Ian Kursheed / Reuters
A boy fills the tank of a motorbike with smuggled petrol near a roadside shop in Quetta, Pakistan, on Feb. 13, 2013.
JOGAR, Pakistan -- Some of the contraband is spirited across the mountains in Pepsi bottles carried by child smugglers. Yet more is loaded into pickup trucks or siphoned into barrels and strapped onto mules.
So lucrative are the returns that even seasoned opium traffickers are abandoning their traditional cargo to grab a share of Pakistan's closest thing to an oil boom: a roaring trade in illicit Iranian diesel.
As Western powers tighten sanctions on Iran, an unexpected set of beneficiaries has emerged in the hard-scrabble Pakistani province of Baluchistan -- smugglers lured by surging profits for black market fuel.
"Why smuggle opium when you can earn as much money by smuggling diesel? It's much safer," said a former opium trader from the Pakistani town of Mand, a smuggling hub near the Iranian border.
"Besides, I'm now called a successful businessman -- not a drug dealer," said the man, who gave his name as Hamid.
Ghulam Ali sells the smuggled products openly in Quetta, the main city in Baluchistan. "Vehicles loaded with Iranian diesel and petrol provide us with fuel as a routine matter -- there are no hindrances to its transportation," he said.
Diesel smuggling has long been a part of the illicit trade in Baluchistan, where a thriving trade in goods -- from guns and narcotics to duty-free cigarettes and second-hand Toyotas -- constitutes one the arteries of the globalized criminal economy.
'Why wouldn't I?'
In Nushki, a small town on one of the roads cutting through Baluchistan's arid moonscape, diesel traders preparing to drive to the Iran border had little to fear from the law.
"Bringing in fuel this way is so much cheaper and makes great profits," said one of the transporters, a burly man wearing a gold watch. "Even though there are security check points at all these border towns inside Pakistan, no one ever stops me. Why wouldn't I do this?"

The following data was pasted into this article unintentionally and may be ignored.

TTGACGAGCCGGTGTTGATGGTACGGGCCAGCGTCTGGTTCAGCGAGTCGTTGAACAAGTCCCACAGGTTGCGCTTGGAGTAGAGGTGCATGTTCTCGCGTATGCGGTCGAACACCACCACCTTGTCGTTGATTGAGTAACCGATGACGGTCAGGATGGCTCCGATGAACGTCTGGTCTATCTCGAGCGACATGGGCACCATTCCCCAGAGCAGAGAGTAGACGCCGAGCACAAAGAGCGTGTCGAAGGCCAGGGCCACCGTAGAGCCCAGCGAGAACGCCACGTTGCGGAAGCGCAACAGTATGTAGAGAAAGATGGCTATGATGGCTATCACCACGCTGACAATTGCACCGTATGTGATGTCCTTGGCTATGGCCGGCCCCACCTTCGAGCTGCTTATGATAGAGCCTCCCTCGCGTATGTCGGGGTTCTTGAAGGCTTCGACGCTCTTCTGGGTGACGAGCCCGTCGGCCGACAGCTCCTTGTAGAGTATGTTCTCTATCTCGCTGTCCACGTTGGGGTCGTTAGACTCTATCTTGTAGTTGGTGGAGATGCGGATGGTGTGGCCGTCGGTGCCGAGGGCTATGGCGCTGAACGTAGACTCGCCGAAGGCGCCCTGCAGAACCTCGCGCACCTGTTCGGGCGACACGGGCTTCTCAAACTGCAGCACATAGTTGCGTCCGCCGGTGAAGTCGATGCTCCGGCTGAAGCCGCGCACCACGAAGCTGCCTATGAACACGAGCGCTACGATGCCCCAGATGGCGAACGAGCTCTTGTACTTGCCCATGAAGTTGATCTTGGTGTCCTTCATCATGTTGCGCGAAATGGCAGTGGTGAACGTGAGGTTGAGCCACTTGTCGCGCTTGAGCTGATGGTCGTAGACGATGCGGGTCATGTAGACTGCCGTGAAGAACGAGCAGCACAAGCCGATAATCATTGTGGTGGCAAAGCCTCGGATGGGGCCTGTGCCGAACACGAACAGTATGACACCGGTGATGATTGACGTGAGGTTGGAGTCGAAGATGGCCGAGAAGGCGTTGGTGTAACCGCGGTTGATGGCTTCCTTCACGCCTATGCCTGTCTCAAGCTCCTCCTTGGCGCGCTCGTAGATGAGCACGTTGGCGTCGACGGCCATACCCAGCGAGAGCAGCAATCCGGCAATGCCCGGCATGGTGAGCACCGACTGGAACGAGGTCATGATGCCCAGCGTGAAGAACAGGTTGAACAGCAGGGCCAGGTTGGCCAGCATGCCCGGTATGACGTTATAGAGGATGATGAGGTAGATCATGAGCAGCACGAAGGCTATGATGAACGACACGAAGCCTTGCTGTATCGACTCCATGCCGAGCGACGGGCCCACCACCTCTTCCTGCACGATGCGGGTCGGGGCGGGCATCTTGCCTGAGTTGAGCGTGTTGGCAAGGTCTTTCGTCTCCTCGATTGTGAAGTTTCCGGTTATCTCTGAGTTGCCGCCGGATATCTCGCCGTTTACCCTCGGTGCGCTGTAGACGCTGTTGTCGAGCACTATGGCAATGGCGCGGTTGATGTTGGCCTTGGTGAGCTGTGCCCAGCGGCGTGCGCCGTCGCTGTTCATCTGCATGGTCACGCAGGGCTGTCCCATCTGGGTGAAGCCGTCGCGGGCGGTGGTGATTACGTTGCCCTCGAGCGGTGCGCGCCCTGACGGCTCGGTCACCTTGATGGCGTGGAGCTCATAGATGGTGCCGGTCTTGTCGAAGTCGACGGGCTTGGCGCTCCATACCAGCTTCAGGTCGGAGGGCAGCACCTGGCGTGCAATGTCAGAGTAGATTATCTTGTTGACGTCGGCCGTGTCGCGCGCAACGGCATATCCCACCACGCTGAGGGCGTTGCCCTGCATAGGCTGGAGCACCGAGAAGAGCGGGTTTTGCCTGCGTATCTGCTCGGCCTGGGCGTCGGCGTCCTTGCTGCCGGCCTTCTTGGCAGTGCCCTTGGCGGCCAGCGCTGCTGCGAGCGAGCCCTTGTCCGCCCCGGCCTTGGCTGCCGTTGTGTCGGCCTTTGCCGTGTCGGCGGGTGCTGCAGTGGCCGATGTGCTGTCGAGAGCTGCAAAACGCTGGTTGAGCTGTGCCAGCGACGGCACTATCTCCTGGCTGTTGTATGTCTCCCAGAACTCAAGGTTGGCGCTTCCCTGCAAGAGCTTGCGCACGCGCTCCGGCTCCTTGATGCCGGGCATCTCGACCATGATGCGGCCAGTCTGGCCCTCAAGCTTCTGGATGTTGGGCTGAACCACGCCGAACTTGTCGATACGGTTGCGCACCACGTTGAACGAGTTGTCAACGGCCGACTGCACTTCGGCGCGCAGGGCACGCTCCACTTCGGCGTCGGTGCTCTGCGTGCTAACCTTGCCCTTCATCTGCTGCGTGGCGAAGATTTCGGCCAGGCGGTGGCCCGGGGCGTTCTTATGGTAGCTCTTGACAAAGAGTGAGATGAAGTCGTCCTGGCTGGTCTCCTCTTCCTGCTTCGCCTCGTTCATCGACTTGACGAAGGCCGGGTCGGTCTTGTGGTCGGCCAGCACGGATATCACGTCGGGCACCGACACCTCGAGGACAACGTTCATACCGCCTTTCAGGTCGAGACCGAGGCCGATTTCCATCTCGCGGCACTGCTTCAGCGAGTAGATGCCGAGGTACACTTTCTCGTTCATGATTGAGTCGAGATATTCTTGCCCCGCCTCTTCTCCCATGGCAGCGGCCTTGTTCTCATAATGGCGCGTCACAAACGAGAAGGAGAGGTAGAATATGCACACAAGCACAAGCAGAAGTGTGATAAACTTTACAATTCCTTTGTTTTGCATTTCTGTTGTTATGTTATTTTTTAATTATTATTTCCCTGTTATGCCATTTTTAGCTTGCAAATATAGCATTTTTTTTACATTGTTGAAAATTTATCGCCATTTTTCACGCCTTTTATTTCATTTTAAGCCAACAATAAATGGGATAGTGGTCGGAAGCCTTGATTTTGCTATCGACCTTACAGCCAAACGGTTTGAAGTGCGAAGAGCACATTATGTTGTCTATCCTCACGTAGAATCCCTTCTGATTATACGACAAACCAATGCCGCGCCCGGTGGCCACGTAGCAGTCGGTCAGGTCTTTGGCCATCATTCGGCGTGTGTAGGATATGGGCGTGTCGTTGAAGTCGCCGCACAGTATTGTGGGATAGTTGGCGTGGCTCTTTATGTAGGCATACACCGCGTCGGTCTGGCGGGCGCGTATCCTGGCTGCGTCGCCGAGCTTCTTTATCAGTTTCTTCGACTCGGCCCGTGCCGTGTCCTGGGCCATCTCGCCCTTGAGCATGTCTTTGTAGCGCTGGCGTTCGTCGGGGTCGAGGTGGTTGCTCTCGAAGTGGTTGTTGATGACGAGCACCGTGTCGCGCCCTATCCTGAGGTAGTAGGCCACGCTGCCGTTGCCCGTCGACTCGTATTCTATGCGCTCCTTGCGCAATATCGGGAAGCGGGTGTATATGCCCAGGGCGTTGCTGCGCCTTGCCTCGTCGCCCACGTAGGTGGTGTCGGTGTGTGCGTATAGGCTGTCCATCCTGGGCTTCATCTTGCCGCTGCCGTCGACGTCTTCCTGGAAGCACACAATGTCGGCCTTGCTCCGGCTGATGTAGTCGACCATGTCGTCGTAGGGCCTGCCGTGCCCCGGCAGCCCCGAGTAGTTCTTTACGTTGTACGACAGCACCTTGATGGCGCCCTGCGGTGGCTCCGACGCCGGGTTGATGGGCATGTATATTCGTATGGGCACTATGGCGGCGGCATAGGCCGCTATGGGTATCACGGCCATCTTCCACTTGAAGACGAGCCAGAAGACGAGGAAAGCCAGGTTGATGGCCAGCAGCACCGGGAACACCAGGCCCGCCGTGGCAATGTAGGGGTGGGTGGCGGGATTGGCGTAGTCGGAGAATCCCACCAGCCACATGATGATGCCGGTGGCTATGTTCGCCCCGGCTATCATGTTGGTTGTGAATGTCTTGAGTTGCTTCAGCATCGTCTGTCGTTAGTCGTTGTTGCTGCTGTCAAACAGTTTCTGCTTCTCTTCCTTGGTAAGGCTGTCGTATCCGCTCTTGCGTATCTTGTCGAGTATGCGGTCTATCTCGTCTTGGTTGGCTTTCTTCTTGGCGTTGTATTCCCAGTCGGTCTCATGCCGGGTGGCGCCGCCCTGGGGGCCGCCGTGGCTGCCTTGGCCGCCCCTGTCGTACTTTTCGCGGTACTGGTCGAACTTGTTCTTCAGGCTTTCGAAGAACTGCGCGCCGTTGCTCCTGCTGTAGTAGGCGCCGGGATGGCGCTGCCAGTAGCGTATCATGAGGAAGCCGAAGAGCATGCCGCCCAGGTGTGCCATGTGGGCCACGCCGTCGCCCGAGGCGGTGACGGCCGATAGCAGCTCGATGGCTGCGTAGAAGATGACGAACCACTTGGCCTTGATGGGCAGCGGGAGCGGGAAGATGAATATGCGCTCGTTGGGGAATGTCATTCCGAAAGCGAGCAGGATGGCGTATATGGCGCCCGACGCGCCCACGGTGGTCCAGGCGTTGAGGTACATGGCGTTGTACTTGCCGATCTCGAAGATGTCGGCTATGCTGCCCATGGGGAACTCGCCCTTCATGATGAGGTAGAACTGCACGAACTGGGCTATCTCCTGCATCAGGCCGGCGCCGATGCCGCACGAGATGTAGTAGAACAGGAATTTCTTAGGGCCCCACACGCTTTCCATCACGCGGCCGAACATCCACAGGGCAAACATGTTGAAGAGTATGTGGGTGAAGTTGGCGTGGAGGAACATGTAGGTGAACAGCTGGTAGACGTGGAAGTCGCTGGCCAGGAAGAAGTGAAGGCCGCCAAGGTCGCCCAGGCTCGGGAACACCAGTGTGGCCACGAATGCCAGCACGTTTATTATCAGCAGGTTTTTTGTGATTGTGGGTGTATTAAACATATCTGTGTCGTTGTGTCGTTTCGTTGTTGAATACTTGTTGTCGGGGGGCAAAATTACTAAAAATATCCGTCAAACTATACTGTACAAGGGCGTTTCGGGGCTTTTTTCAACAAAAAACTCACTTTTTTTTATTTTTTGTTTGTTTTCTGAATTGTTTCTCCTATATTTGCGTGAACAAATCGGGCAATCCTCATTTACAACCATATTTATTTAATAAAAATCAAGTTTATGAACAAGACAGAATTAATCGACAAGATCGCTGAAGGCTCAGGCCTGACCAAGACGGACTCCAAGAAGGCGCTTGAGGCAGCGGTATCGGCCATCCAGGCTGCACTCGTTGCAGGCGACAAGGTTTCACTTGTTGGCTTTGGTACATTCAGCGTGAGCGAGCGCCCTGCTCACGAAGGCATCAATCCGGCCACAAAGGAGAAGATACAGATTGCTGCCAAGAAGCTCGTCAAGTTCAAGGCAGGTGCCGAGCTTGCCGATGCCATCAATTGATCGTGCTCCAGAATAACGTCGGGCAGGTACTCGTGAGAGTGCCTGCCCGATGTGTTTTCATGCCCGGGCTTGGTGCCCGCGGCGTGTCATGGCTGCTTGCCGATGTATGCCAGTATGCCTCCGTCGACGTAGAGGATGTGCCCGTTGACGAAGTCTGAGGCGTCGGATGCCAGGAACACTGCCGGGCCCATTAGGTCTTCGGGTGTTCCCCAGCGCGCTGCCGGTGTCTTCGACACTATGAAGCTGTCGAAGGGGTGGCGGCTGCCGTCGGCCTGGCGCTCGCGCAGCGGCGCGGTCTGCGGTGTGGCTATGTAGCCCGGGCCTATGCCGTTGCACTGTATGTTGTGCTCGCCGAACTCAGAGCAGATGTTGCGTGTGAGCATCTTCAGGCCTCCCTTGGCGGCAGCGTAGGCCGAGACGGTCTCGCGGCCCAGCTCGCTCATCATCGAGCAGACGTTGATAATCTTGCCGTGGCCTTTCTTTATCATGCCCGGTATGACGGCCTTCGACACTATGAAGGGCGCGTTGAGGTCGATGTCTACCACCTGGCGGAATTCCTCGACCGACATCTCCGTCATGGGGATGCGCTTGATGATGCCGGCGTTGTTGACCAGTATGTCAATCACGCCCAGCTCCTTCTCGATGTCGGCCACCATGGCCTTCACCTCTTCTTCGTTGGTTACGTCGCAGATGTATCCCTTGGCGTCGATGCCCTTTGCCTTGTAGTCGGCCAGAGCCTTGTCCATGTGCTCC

Smugglers have gone into overdrive since late September, when growing pressure from Western sanctions caused the Iranian rial to lose 40 percent of its value against the dollar in a week, making diesel even cheaper for Pakistani buyers.
Iran sets its diesel price at 4,500 Iranian rials (about 15 cents) a liter -- less than the price of mineral water.
In Pakistan, a liter of smuggled diesel can sell for 104 rupees a liter ($1.06) -- cheaper than the official price of 112 rupees a liter.
At Jogar, a border pass in granite mountains, children trek across the hills bearing Iranian diesel in Pepsi bottles. Some is transported on donkeys.
On the Baluchistan coast, smuggling proceeds on an industrial scale as diesel arrives at ports via vessels plying the Gulf of Oman.
Like tributaries feeding a river, individual smugglers bring their barrels to depots, where the cargo is aggregated into tanker trucks.
In January, the U.S. Special Inspector General for Afghanistan Reconstruction warned that fuel purchases made for Afghan security forces using U.S. government funds may have included Iranian petroleum products, which would be a violation of Washington's own sanctions on Tehran.
Iran's attempts to boost formal energy ties with Pakistan are also a concern for the U.S. government. Washington has voiced opposition to plans to build a pipeline through Baluchistan to tap Iranian natural gas, which Pakistan sees as a possible answer to its chronic electricity shortages.
Iran's government, already battling Western moves to restrict supplies of gasoline and other refined products, has sought to stem smuggling by introducing a system of smart cards to ration subsidized fuel.
In Pakistan, authorities admit they are overwhelmed. Ibrahim Vighio, a senior customs official in Quetta, said the government plans to form a new 1,000-strong anti-smuggling unit. "We have lack of forces, proper weapons and equipment to stop the smuggling," he said.
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